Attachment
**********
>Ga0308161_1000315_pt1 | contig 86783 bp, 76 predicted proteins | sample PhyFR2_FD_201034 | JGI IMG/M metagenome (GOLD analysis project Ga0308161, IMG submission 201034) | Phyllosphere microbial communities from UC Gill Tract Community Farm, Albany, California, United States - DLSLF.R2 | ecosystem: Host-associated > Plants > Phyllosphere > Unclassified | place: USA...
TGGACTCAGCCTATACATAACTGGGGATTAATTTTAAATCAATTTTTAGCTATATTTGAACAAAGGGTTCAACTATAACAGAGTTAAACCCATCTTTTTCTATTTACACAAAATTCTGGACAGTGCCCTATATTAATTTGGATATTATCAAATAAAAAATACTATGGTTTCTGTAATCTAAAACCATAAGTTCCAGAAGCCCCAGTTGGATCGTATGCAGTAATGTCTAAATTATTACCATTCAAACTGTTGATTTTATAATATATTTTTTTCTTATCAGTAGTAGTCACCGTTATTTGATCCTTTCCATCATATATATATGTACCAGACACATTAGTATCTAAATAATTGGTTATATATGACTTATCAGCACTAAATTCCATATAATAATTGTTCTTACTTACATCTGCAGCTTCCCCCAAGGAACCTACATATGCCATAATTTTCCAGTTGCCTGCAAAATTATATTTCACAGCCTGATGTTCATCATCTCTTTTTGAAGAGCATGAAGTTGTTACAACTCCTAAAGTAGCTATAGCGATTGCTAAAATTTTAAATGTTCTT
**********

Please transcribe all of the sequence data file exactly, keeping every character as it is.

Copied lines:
>Ga0308161_1000315_pt1 | contig 86783 bp, 76 predicted proteins | sample PhyFR2_FD_201034 | JGI IMG/M metagenome (GOLD analysis project Ga0308161, IMG submission 201034) | Phyllosphere microbial communities from UC Gill Tract Community Farm, Albany, California, United States - DLSLF.R2 | ecosystem: Host-associated > Plants > Phyllosphere > Unclassified | place: USA...
TGGACTCAGCCTATACATAACTGGGGATTAATTTTAAATCAATTTTTAGCTATATTTGAACAAAGGGTTCAACTATAACAGAGTTAAACCCATCTTTTTCTATTTACACAAAATTCTGGACAGTGCCCTATATTAATTTGGATATTATCAAATAAAAAATACTATGGTTTCTGTAATCTAAAACCATAAGTTCCAGAAGCCCCAGTTGGATCGTATGCAGTAATGTCTAAATTATTACCATTCAAACTGTTGATTTTATAATATATTTTTTTCTTATCAGTAGTAGTCACCGTTATTTGATCCTTTCCATCATATATATATGTACCAGACACATTAGTATCTAAATAATTGGTTATATATGACTTATCAGCACTAAATTCCATATAATAATTGTTCTTACTTACATCTGCAGCTTCCCCCAAGGAACCTACATATGCCATAATTTTCCAGTTGCCTGCAAAATTATATTTCACAGCCTGATGTTCATCATCTCTTTTTGAAGAGCATGAAGTTGTTACAACTCCTAAAGTAGCTATAGCGATTGCTAAAATTTTAAATGTTCTT